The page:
Keck surgeons assist relief effort in Haiti


A team of doctors and nurses from USC’s Keck School of Medicine flew to Haiti Saturday as part of the worldwide effort to help the survivors of the country’s massive 7.0-magnitude earthquake that occurred last week.

The nine surgeons on the team are working along with another team led by Dr. Henri Ford, vice dean of medical education at Keck and chief of surgery at Children’s Hospital Los Angeles, performing surgeries and providing medical assistance at the Israeli field hospital in Port-au-Prince.

Photos courtesy of Los Angeles Times and USC’s Keck School of Medicine

Members of the team have been providing updates on their work through a new blog set up by Keck.

Ford, a Haitian native, recently sent an update about surgeries he performed on board the aircraft carrier USS Carl Vinson.

“While on the ship, the chief medical officer [Dr. Alfred Shwayhat] asked me to stay to help with a young girl with a penetrating head trauma,” Ford wrote on the blog. “A roof collapsed on her and a piece of brick was embedded in her skull with extension to the brain. Last night, we removed most of the brick.”

To organize the team initially, Keck Dean Carmen Puliafito called Keck’s Director of Trauma and Surgical Critical Care, Demetrios Demetriades. It took about 10 minutes for Demetriades to gather surgeons who were interested in going to Haiti, Puliafito said.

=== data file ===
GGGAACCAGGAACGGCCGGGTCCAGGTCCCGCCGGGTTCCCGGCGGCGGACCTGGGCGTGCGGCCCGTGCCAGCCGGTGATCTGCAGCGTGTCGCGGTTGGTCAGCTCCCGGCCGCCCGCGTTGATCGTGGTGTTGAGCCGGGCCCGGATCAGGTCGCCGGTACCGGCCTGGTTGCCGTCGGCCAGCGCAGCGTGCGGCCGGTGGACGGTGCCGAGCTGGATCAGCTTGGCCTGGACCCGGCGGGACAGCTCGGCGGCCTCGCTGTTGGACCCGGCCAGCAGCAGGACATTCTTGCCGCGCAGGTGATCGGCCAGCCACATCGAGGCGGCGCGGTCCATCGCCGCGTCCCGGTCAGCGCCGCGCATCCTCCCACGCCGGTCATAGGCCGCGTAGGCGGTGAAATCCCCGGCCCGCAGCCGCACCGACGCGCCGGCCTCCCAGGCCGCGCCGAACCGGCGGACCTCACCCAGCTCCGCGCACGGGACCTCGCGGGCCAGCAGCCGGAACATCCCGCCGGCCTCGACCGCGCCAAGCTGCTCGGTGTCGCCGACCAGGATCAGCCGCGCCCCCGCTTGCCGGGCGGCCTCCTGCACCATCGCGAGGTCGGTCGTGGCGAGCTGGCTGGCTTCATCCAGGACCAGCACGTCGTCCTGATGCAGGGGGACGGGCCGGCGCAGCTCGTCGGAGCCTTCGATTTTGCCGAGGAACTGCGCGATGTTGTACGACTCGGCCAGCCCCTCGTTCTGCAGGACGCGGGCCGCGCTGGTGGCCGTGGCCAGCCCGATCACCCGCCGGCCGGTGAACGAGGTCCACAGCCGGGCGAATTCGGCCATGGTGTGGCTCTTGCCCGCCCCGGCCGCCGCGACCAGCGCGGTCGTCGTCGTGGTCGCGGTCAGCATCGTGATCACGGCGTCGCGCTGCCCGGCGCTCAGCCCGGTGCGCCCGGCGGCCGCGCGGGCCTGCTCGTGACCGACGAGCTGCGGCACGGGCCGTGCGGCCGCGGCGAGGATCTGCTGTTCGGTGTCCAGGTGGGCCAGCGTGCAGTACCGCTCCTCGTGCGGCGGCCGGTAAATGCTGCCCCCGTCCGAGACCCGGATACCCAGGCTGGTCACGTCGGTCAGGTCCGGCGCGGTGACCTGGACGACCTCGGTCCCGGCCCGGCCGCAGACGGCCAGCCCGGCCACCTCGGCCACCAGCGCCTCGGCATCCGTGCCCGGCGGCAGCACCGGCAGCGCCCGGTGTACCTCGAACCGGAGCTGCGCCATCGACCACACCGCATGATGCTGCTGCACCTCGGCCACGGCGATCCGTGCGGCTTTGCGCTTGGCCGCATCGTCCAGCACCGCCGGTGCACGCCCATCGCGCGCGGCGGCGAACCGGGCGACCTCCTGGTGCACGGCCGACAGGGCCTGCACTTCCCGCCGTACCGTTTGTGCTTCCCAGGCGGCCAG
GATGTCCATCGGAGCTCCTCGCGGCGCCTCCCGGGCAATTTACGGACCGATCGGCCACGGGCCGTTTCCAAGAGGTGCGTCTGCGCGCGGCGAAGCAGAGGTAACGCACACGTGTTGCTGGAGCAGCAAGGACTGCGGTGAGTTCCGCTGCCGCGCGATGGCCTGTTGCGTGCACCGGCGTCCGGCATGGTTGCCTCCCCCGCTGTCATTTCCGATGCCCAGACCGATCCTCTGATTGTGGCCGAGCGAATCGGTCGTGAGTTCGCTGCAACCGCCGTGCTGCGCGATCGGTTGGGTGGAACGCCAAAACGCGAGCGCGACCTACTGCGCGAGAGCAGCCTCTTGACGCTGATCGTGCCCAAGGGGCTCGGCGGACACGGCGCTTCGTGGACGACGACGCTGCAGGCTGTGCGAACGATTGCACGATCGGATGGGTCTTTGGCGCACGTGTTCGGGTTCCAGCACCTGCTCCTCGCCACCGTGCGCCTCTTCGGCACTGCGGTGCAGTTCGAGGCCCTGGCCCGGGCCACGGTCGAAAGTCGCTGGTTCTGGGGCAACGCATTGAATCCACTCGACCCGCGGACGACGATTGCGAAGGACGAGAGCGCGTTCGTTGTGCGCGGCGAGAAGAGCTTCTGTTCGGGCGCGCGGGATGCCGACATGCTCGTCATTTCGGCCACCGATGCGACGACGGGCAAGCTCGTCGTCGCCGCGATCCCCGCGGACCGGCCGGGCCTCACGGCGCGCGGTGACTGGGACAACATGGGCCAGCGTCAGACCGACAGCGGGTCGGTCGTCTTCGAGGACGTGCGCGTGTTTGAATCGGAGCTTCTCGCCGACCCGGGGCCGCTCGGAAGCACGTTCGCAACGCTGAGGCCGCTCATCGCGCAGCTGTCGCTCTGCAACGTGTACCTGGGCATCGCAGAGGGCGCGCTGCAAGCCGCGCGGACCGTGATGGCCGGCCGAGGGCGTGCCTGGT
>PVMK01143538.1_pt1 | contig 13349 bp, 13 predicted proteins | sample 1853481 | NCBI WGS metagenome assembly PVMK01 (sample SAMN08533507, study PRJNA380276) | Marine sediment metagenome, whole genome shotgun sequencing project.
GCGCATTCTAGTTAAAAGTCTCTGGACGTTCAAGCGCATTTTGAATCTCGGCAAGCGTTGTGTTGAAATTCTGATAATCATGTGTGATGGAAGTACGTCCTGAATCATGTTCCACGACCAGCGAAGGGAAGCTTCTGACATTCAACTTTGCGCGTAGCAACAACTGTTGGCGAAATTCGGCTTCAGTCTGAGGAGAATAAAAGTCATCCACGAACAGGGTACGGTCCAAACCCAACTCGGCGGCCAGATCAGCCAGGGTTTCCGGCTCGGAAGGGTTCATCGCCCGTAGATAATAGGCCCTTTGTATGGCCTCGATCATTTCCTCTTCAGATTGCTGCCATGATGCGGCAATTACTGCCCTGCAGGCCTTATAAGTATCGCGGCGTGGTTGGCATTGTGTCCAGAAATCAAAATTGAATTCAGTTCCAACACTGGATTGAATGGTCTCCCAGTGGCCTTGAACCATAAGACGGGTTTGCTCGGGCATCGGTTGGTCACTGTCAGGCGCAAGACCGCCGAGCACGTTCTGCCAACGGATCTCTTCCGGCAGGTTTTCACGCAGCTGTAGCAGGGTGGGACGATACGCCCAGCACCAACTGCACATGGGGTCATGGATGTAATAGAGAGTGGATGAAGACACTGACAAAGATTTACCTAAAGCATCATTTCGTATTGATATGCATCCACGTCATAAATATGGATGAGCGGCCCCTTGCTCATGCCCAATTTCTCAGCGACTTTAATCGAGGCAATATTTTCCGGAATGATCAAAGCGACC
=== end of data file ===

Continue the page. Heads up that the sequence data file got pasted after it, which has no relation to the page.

“We’ve got some great doctors at USC; because we staff the Los Angeles County Medical Center, we’ve got lots of experience with trauma,” Puliafito said. “It’s really gratifying to see how quickly people respond to this call.”

Although air traffic in and out of Haiti has been severely bottlenecked, the doctors were able to fly in on a private jet provided by Project Medishare Haiti and the Miami Global Institute.

The doctors are working together with colleagues from the University of Miami, the United Nations and the Israeli field hospital to provide aid, Puliafito said. He expects the team to be in Haiti for at least one or two weeks.

Photo courtesy of The Los Angeles Times

The surgeons on the team have been sending updates by text, e-mail and blog posts, but Puliafito said this can be a difficult task.

“They have a situation where electrical power is extremely scarce, and they’re conserving the battery on their cell phones,” he said.

Dr. Ramon Cestero, the surgeon who is heading the Keck team, sent blog updates about the conditions in Haiti.

“Outstanding facility, everyone being put to use,” Cestero wrote on the blog. “Team continuing to provide triage, orthopedic, trauma, ice, anesthesia and emergency care alongside Israeli field hospital personnel.”

In another update, Ford emphasized the need for aid after the devastating earthquake.

“Many people (hundreds if not thousands) living in tents just outside the clinic area. Some have been waiting to see a doctor since the earthquake,” he wrote. “The stories we are hearing are gut-wrenching.”

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